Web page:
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Seven Trends You'll See In Today's Preschools

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If your child is going to be entering preschool soon, you're probably experiencing a mixture of nostalgia and anticipation — and you also might be wondering how preschools have changed since you were a kid. Naturally, you want your child to have the best possible preschool experience, and if you're like most parents, the thought of sending your child off to preschool is making you a little nervous. However, preschools have experienced some substantial changes in recent years, and the preschool classroom that your child may experience will very likely be quite different from the one you attended — but the changes are positive. 

The following are seven trends you can expect to see in today's preschools.

An Increased Focus on Math 

Preschools of the past focused on learning the primary numbers, but other than that, math was left untouched until the first grade. Recent research indicates that development of math skills at an early age is a strong sign of academic success later on. Early childhood curricula have traditionally not included math education designed to help teachers incorporate math into the everyday activities of the preschool classroom, and educational programs designed for preschool and kindergarten teachers are beginning to support the trend toward earlier exposure to math. 

Increased Focus on Emotional Intelligence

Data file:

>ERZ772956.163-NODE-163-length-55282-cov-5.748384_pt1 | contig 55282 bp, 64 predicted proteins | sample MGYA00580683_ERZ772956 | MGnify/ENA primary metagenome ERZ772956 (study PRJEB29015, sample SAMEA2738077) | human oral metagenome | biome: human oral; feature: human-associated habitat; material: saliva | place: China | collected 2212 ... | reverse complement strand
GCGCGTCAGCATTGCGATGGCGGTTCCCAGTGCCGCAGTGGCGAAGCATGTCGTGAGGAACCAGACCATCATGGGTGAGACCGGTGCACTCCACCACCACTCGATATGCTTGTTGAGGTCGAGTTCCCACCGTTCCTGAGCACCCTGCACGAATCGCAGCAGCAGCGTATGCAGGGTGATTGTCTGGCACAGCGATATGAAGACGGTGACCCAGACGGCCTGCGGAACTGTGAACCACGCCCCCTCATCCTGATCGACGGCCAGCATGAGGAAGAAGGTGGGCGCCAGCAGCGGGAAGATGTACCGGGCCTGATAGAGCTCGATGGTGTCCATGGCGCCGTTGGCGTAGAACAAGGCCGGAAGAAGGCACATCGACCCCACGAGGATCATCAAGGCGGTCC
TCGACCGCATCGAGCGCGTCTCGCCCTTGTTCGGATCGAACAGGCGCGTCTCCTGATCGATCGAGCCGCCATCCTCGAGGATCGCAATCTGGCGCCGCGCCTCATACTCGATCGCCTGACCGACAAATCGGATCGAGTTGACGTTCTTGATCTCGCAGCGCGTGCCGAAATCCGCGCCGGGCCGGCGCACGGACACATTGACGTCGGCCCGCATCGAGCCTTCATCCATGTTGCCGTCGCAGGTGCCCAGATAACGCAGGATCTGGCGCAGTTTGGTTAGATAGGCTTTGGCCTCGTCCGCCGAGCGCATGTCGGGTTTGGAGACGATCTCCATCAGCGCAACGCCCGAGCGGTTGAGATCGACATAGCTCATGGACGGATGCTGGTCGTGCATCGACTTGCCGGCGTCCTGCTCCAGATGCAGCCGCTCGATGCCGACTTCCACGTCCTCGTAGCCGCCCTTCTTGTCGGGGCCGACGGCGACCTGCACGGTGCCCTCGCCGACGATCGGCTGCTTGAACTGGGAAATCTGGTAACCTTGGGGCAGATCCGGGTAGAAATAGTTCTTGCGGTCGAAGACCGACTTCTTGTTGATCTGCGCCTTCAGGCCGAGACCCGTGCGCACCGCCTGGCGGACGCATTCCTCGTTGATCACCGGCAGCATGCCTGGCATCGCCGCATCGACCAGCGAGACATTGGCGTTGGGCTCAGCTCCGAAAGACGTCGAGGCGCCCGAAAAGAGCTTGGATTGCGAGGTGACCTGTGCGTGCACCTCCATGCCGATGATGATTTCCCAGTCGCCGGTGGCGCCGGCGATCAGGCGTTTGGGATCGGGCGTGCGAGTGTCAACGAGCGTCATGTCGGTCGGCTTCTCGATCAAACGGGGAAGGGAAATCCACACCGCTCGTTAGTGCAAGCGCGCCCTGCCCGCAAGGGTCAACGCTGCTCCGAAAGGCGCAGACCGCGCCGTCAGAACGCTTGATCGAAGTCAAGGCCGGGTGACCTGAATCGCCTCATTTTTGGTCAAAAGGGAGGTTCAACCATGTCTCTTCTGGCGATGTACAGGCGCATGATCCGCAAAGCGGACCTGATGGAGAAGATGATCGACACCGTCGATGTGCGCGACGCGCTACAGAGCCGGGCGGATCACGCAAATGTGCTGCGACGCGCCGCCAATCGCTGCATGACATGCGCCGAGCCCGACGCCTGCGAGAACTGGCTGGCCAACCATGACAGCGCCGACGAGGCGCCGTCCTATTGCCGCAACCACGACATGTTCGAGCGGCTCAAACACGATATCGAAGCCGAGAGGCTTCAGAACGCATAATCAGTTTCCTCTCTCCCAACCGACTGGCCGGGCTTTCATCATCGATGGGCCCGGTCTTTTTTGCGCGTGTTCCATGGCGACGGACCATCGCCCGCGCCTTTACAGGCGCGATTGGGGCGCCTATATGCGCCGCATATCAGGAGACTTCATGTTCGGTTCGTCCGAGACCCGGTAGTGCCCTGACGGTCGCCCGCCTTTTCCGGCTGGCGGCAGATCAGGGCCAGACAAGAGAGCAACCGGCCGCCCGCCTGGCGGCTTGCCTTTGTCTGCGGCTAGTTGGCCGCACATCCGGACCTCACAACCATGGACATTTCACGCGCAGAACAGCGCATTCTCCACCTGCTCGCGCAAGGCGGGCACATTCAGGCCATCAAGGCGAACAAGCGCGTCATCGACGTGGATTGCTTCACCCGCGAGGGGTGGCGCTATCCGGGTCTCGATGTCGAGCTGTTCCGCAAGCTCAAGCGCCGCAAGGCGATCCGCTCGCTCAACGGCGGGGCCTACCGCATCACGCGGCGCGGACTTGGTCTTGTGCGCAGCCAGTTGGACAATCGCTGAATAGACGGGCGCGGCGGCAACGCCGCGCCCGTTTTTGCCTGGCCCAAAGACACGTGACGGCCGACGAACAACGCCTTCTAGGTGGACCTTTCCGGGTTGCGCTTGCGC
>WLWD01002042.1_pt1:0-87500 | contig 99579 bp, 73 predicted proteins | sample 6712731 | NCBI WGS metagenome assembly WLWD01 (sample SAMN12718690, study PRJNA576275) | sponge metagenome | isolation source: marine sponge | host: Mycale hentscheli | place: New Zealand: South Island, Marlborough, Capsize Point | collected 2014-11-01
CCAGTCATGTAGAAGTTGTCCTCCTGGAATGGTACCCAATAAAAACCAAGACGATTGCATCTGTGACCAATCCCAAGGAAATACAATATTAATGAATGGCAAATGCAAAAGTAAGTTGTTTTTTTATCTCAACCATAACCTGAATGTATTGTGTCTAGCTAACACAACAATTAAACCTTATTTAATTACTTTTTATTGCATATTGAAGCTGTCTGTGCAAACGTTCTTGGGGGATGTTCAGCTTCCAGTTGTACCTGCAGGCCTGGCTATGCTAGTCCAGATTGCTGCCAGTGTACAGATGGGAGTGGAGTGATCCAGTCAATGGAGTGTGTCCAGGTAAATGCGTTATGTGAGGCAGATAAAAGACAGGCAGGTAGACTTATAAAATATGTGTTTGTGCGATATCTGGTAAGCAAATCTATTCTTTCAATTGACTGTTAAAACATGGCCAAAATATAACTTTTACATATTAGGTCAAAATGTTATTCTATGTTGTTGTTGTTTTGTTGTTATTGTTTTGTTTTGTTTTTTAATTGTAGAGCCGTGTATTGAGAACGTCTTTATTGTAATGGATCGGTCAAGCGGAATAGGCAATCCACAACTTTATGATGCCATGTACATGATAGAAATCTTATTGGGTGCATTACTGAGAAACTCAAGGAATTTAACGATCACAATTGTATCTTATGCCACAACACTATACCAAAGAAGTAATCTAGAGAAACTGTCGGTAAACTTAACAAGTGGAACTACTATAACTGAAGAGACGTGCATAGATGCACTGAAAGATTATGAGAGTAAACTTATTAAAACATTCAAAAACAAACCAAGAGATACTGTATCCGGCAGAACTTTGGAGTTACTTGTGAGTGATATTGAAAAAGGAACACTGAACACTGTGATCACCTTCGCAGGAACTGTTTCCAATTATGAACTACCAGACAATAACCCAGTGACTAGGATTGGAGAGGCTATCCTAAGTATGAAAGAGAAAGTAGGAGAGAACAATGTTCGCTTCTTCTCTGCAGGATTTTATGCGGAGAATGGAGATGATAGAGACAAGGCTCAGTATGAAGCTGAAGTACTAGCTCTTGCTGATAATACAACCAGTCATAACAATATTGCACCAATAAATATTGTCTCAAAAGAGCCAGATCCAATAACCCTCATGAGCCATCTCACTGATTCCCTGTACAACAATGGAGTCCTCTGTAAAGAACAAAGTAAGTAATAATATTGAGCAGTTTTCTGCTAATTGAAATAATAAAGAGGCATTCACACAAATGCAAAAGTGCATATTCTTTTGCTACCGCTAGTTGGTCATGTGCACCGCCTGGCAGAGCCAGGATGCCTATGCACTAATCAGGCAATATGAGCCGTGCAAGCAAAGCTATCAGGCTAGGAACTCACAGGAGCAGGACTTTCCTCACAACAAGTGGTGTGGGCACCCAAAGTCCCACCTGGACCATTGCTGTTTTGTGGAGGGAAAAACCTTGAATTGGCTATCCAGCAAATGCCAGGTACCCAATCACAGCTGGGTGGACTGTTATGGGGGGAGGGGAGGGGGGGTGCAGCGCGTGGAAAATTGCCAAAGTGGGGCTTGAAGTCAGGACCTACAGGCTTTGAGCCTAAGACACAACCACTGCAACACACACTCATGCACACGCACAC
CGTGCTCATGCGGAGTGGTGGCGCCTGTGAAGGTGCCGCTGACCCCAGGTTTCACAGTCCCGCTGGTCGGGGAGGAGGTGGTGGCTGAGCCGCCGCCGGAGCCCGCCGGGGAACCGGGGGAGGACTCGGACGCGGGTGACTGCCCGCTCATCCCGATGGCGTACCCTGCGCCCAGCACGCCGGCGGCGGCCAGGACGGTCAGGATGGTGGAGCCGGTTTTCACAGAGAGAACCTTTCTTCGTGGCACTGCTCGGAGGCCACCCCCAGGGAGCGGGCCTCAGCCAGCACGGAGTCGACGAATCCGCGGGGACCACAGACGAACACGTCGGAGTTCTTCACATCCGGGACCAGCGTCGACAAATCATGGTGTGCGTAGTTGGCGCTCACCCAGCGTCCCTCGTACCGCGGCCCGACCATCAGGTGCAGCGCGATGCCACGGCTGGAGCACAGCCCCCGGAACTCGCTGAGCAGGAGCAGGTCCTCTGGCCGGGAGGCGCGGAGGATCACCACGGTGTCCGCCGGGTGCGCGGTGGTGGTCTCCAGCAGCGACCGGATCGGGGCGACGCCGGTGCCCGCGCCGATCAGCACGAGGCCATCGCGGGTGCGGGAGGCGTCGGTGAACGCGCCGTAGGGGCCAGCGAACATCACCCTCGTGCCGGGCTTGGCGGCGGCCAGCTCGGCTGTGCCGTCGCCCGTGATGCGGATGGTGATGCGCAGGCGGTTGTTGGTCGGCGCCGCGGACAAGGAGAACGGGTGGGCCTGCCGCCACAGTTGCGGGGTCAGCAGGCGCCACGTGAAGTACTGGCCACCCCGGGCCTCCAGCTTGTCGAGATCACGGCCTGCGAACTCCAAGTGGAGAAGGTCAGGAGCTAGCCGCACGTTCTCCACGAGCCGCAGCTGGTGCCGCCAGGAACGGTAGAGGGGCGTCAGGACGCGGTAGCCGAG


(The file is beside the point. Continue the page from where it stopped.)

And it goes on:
Preschools of the past often used punitive techniques such as having misbehaving children spend time sitting in corners or sending them home for the day. However, an increasing number of today's preschool teachers are trained in techniques designed to help children manage confusing and difficult emotions. Children who learn how to identify and express their emotions in an appropriate way at an early age generally are happier and more productive than those who are punished for emotional displays and outbursts. Evidence suggests that children who learn positive social skills in preschool also enjoy greater levels of academic success in later grades. 

Increased Early Literacy

You'll probably also notice an increase in literacy development in today's preschool classrooms. Early literacy programs are another component found to have a strong effect on the future academic performance of preschool children. Even children as young as three years old are being introduced to concepts such as letter identification, individual vowel sounds, vocabulary building, and storytelling awareness. 

Decreased Achievement Gap

Initiatives designed to decrease the achievement gap between various socioeconomic groups, such as the Every Student Succeeds Act and Universal PreK, are making high-quality preschool experiences available to a greater number of students. Children from low-income families in particular stand to benefit greatly from attending good preschools and kindergartens.

Increased Parental Involvement

Old-school PTA organizations have faded into the background during the last couple of decades, but today's schools are seeing a significant increase in parental involvement. Parent organizations have made a comeback at the preschool level, and parents are volunteering in classrooms in increasingly greater numbers. 

Increased Focus on Physical Fitness

Physical fitness was almost phased out of early childhood education programs in recent years. However, periods of scheduled physical activity have been found to have a calming effect on preschool children as well as helping them focus more effectively when it's time to return to the classroom. With childhood obesity rates at record highs, physical fitness also plays a role in helping keep kids healthy. 

Increase in the Use of Technology

Although traditional learning tools are still very much at play in the modern preschool classroom, technology provides them with yet another way to explore their world and to develop their creative strengths. Expect to see a variety of digital technology at use in your child's preschool classroom. 

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